Thursday, 6 November 2008

Technological determinism/medium theory

An article to ponder on some more. Here's a good bit from the conclusion:
A more sophisticated form of analysis must consider both the social forces and agencies responsible for the development and implementation of new technologies, and the properties and potentials inherent in the technologies themselves. [emphasis mine]
Potts, J. (2008) Who’s Afraid of Technological Determinism? Another Look at Medium Theory. Fibreculture Journal . 12. Accessed from:

Monday, 3 November 2008

Lots of multis

So far we've had 'multimodalities', 'multisemiotics' and 'multiliteracies'.

Another multi I've come across is 'multi-platform'. It often pops up in discussions of "360-degree commissioning" (see

360-degree commissioning is all about creating content accessible from other platforms - 'multi-platforms' - such as including mobile phones and the internet.

The BBC series Torchwood has been cited as an example of 360 degree programming. However, Doctor Who looks a better example with a web site that includes MP3s to download, video clips, an RSS news feed, make your own video trailer or comic options and a range of online games.

Quick review of The Machine is Us/ing Us

This is a rightly famous video about Web 2.0 and the bigger picture of what's new about digital culture.

The synthesized music (old-skool audio shorthand for "the Future") and swift editing of video - including that created by screen capture software like Camtasia or Captivate to grab sequences of key strokes and mouse movements - all evoke a rapidly moving landscape we've yet to fully get to grips with.

M. Wesch: The Machine is Us/ing Us (Final Version)

The opening sequence of a pencil writing on paper, annotating, a hand frantically rubbing out recalls a pre-digital era where text was (uni)linear. It switches to a sequence of a word processed text and its fluidity - easier editing, erasure and movement of words from one place on the page to another. At the end of this sequence, the idea of hypertext is introduced- texts are no longer bounded; users can now leap from one page to another with a click of the mouse.

From hypertext we leap to Yahoo and Wayback machine; this section defines html - the code that defines the way web pages look. In html form and content inseparable. Wesch claims that digital text is even better as form and content can be separated. Here, he briefly explains xml and the key idea that content can be reused; data can be exported free from formatting constraints. Another leap to images of blogs and of YouTube - exemplars of new forms of digital text offering users easier ways of participating.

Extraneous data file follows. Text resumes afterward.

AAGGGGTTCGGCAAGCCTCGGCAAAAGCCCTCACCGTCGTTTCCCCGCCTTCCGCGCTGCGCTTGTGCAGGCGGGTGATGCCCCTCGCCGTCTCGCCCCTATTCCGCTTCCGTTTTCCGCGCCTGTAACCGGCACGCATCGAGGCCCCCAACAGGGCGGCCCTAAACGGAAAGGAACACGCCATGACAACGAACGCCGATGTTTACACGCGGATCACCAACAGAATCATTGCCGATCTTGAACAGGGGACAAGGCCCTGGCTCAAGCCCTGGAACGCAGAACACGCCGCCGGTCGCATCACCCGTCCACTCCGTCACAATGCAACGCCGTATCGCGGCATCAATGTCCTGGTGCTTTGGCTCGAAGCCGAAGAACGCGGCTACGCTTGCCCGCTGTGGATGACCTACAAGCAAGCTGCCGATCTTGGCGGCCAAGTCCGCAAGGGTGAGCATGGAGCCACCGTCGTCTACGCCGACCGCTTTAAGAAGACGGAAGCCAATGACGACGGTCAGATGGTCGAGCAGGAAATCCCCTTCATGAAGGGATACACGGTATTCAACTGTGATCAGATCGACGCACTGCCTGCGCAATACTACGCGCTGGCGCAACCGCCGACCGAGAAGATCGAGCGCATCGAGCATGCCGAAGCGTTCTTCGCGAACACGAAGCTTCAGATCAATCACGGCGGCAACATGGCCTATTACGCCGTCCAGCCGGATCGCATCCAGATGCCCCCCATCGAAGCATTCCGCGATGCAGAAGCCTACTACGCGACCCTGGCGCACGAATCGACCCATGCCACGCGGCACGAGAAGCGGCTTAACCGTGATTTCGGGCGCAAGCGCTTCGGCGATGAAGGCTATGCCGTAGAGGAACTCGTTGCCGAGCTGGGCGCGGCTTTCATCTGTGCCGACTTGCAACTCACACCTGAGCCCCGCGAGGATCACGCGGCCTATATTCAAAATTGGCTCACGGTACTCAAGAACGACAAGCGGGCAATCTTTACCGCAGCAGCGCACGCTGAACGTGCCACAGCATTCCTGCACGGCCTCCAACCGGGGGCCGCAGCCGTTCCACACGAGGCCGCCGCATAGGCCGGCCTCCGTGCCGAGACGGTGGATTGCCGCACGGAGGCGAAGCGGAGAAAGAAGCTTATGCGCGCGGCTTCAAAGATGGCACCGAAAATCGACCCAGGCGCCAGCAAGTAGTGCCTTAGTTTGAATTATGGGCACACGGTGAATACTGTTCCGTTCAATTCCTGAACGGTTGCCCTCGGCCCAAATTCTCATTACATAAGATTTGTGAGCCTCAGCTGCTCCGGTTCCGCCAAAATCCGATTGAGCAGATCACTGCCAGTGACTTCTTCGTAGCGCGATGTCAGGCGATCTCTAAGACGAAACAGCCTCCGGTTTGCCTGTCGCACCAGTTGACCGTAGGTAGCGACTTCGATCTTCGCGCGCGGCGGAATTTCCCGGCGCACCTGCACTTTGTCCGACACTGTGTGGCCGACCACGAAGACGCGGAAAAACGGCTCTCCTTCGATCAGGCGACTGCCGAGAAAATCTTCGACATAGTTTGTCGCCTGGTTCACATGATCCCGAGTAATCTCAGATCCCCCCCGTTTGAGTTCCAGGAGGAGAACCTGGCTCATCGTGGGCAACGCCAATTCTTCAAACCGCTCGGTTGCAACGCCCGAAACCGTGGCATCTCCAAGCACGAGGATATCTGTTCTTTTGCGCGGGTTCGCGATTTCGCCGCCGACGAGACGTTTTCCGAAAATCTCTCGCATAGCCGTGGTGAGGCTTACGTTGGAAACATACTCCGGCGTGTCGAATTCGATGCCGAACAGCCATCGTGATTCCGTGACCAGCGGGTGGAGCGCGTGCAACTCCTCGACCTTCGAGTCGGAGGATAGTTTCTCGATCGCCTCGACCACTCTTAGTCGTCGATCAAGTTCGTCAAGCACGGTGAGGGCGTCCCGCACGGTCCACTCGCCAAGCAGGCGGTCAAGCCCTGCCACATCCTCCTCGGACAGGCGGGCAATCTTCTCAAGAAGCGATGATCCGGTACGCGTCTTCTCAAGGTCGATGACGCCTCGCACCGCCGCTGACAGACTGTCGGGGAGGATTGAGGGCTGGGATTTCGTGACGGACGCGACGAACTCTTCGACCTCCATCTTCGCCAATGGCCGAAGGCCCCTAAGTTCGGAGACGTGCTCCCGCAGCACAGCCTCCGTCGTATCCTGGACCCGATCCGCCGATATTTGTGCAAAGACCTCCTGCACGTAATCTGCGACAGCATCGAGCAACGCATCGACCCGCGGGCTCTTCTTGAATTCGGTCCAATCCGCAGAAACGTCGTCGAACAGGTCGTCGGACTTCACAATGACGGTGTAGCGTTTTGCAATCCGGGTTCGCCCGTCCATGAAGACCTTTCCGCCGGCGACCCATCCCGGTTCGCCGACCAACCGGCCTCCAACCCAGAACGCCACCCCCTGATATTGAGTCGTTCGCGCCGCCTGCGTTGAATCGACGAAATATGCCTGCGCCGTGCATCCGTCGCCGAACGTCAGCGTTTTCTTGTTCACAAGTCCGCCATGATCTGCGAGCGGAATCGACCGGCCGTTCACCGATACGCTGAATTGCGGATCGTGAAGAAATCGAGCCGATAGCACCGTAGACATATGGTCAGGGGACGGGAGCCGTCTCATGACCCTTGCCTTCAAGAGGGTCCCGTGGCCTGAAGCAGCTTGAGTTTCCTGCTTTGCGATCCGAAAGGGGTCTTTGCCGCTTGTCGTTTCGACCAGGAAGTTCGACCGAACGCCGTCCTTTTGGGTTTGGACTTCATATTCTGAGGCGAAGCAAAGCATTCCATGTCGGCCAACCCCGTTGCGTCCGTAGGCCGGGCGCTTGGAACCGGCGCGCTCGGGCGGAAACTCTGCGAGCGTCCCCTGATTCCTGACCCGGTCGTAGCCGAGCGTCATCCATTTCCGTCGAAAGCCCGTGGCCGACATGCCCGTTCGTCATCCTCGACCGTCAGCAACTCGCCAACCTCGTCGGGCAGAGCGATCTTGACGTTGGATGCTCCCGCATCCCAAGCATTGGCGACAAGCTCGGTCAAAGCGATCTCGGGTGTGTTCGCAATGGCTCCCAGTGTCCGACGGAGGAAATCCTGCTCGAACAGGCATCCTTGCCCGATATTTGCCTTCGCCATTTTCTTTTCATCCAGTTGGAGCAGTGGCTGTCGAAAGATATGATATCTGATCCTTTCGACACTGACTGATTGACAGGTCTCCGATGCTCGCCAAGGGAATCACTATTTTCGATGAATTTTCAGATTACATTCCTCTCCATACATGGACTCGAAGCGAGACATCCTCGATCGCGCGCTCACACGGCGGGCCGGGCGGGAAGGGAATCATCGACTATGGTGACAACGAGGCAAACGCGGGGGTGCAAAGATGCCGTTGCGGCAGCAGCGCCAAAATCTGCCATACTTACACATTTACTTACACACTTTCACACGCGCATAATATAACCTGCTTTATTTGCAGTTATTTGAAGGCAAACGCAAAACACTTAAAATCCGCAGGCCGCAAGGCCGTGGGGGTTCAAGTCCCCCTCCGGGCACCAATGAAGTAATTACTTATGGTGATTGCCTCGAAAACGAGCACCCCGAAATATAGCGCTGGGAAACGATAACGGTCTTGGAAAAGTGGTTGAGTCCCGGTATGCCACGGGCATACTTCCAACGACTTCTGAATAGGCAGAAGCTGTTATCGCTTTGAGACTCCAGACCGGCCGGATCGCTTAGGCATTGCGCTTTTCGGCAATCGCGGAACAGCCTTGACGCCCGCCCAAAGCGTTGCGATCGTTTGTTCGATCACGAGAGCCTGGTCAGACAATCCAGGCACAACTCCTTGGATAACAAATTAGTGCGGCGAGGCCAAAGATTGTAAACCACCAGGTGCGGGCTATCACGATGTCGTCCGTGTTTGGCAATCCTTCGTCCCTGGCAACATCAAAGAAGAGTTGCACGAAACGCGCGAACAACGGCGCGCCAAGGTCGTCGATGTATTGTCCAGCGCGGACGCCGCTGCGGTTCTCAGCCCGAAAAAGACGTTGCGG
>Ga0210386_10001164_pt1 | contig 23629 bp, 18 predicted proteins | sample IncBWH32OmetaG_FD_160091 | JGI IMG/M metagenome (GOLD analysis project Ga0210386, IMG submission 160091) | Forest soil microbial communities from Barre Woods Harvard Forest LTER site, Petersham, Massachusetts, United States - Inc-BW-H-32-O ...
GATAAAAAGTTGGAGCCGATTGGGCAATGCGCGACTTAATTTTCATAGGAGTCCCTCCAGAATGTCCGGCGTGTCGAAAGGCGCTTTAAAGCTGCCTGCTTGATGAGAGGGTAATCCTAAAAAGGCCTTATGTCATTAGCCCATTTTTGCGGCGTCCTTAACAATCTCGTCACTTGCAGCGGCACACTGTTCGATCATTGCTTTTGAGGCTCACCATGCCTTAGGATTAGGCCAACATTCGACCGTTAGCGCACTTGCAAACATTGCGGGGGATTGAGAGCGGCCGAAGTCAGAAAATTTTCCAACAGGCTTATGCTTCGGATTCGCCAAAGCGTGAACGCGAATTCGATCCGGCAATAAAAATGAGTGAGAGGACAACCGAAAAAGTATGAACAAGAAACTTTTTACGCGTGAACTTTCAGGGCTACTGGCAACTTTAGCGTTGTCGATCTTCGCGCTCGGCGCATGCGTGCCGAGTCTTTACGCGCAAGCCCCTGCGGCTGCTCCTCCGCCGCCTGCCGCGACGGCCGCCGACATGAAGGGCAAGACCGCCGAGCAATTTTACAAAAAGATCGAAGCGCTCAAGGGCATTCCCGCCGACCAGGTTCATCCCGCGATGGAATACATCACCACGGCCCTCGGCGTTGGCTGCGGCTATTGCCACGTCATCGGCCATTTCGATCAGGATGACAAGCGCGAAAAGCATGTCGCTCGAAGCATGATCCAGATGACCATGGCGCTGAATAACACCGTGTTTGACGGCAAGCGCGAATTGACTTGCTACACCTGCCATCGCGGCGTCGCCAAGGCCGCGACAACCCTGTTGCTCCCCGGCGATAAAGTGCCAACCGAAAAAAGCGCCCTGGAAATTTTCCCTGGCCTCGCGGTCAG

Next, Wesch moves on to key Web 2.0 idea: "the wisdom of crowds"(Tim O'Reilly has pointed out that "users add value"). The web is no longer simply about linking to documents but about linking people. We haven't really begun to reflect on what this all means; we need to rethink copyright, authorship, aesthetics, identity, ourselves ...

This video response is an interesting (in places) counter argument:

Finally, I also enjoyed The Machine is Us/ing Us...for dummies.

Friday, 24 October 2008

literacy events -v- literacy practices

Here's JD's useful distinction:

  • 'literacy practices' = specific type of text making activity, e.g. writing shopping list

  • 'literacy event'= specific instance of a literacy practice, e.g. child sitting with her Mum writing a list of things to buy (which is an instance of the 'literacy practice' of writing a shopping list)

Here are my thoughts ...shootin' from the hip ... thinking out loud ... not 100% sure I'm on the right track ...

Literacy events must surely precede literacy practices; characteristics from literacy events are abstracted and aggregated to construct an 'ideal' literacy practice (e.g. 'ideally' shopping lists are structured according to the shops or aisles from which products are to be selected so as to facilitate a more efficient shopping experience, they also indicate quantities of produce required etc.).

The idealised literacy practice must be realised - instantiated, exemplified, made text - through an individual communicative act that draws upon both the ideal characteristics of the literacy practice as well as from local resources (e.g. that individual's interests, their context etc.).

So, every literacy event is, potentially, a making new of a pre-existing literacy practice, e.g. a child may add stickers to her mum's shopping list or draw pictures.

I'm drawn to Street's assertion, cited by KP, that "literacy … is always instantiated, its potential realised, through local practices."(Street 2003:8).

I think I understand 'local'; insofar as all literacy events are socially-specific instantiations of literacy practices, they are local (i.e. deploying resources from, are meaningful in the context of, a specific scenario).

I'm guessing that 'local' doesn't just mean 'locale' and refer solely to geography but invokes other factors (class, ethnicity, gender, generation, myriad other individual factors)?What's the 'global' bit about though?